9. 9. Market Economy <ul><li>An economic system in which economic decisions are guided by the changes in prices that occur as individual buyers and sellers interact in the market place </li></ul><ul><ul><li>Most of the resources are owned by private citizens </li></ul></ul><ul><li>Economic decisions are based on Free Enterprise (competition between companies) </li></ul><ul><ul><li>Important economic questions are not answered by government but by individuals </li></ul></ul><ul><ul><li>Government does not tell a business what goods to produce or what price to charge </li></ul></ul>
  10. 10. Market Economy <ul><li>Who decides what to produce? </li></ul><ul><ul><li>Businesses base decisions on supply and demand and free enterprise (PRICE) </li></ul></ul><ul><li>Who decides how to produce goods and services? </li></ul><ul><ul><li>Businesses decide how to produce goods </li></ul></ul><ul><li>Who are the goods and services produced for ? </li></ul><ul><ul><li>consumers </li></ul></ul>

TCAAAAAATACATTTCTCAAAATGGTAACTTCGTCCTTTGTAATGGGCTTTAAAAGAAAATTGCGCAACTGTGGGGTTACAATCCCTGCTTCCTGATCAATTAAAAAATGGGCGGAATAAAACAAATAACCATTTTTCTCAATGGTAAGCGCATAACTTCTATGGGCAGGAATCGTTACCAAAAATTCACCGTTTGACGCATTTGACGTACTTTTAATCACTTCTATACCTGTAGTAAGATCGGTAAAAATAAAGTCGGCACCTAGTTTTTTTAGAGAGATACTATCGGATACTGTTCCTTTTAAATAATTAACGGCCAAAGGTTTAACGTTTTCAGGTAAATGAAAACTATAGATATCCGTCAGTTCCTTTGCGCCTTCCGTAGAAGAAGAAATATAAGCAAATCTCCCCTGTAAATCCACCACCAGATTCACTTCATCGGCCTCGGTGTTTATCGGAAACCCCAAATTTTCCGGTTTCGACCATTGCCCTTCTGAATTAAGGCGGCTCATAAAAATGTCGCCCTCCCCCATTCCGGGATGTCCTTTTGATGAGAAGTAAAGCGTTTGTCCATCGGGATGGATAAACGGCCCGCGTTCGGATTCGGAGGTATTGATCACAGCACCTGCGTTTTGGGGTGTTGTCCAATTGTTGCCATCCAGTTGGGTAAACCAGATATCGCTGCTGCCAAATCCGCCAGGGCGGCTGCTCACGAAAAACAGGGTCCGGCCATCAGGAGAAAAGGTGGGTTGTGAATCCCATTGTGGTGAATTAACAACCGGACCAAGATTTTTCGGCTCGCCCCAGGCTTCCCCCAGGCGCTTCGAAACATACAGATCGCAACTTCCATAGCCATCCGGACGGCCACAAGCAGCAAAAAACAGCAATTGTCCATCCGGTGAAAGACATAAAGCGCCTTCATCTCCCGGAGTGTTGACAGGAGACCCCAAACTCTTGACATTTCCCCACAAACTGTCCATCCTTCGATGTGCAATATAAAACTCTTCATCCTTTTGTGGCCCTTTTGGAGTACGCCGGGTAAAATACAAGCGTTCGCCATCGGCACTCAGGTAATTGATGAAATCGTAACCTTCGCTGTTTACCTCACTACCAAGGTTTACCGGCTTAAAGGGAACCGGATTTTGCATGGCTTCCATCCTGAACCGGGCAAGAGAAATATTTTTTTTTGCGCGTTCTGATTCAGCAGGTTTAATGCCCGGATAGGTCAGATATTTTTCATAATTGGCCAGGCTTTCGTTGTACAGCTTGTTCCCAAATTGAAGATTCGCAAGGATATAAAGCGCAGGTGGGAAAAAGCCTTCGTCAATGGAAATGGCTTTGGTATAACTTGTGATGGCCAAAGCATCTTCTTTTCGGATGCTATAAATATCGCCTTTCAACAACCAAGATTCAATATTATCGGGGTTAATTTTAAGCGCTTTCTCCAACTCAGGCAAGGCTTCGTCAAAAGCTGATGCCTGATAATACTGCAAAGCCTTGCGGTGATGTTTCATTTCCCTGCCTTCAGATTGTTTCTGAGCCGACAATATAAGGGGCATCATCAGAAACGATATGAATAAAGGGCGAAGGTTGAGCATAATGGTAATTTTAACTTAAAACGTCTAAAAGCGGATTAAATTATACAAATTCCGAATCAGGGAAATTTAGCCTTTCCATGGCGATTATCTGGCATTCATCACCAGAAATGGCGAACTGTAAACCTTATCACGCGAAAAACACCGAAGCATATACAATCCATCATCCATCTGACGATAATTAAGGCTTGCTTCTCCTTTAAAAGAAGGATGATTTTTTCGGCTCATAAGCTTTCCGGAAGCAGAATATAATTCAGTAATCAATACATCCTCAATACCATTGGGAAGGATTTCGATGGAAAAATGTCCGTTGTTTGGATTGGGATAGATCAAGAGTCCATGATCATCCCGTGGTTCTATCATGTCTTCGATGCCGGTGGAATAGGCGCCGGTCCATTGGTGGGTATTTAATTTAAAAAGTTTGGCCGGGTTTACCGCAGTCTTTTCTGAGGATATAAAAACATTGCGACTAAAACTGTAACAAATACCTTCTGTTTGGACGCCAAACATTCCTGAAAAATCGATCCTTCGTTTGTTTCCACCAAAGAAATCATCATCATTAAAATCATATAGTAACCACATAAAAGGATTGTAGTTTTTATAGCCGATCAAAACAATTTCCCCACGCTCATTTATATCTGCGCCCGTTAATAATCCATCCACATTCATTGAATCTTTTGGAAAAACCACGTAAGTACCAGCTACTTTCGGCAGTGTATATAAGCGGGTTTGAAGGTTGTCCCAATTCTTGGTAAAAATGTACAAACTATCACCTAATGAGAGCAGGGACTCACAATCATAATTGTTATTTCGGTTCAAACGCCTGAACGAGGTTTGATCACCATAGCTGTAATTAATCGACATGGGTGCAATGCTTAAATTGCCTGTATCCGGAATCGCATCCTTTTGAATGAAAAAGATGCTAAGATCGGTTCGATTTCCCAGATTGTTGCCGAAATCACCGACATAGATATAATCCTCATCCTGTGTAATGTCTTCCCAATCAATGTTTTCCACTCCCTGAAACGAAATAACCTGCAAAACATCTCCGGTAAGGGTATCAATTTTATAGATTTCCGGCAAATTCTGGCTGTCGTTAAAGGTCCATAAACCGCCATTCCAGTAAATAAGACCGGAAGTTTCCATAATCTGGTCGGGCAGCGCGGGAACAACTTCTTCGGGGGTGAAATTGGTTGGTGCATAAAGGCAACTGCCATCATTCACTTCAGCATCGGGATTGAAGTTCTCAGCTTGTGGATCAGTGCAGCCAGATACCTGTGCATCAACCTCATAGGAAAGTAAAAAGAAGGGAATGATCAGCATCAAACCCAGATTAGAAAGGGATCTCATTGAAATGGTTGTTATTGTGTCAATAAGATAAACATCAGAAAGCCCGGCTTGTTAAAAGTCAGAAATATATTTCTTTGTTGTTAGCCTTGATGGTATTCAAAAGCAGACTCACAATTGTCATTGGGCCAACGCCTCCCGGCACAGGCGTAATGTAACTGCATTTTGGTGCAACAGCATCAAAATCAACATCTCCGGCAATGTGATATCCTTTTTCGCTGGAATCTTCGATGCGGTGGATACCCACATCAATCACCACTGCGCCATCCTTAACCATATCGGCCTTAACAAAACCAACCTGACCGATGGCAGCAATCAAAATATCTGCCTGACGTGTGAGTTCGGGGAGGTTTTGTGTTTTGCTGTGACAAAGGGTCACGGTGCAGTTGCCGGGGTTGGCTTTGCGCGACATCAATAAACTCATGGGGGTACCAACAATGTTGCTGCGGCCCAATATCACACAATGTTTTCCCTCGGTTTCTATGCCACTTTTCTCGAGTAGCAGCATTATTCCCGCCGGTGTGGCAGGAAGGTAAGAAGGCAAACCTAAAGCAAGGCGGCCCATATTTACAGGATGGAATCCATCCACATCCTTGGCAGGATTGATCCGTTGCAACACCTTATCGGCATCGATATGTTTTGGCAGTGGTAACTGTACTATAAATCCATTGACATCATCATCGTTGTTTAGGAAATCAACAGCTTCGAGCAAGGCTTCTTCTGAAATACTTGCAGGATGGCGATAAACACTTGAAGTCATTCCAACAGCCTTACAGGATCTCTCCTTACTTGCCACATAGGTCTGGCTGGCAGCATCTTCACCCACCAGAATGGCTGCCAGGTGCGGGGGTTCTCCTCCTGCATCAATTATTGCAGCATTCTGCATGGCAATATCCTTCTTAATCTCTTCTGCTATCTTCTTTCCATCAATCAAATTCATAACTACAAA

11. 11. Market Economy <ul><li>There are no truly pure Market economies, but Australia’s is close: </li></ul><ul><ul><li>It is considered one of the most free economies in the world </li></ul></ul><ul><ul><li>Businesses operate without too many rules form the government </li></ul></ul><ul><ul><li>People are free to start a business and can do so quickly </li></ul></ul><ul><ul><li>Courts use the laws of Australia to protect the property rights of citizens </li></ul></ul>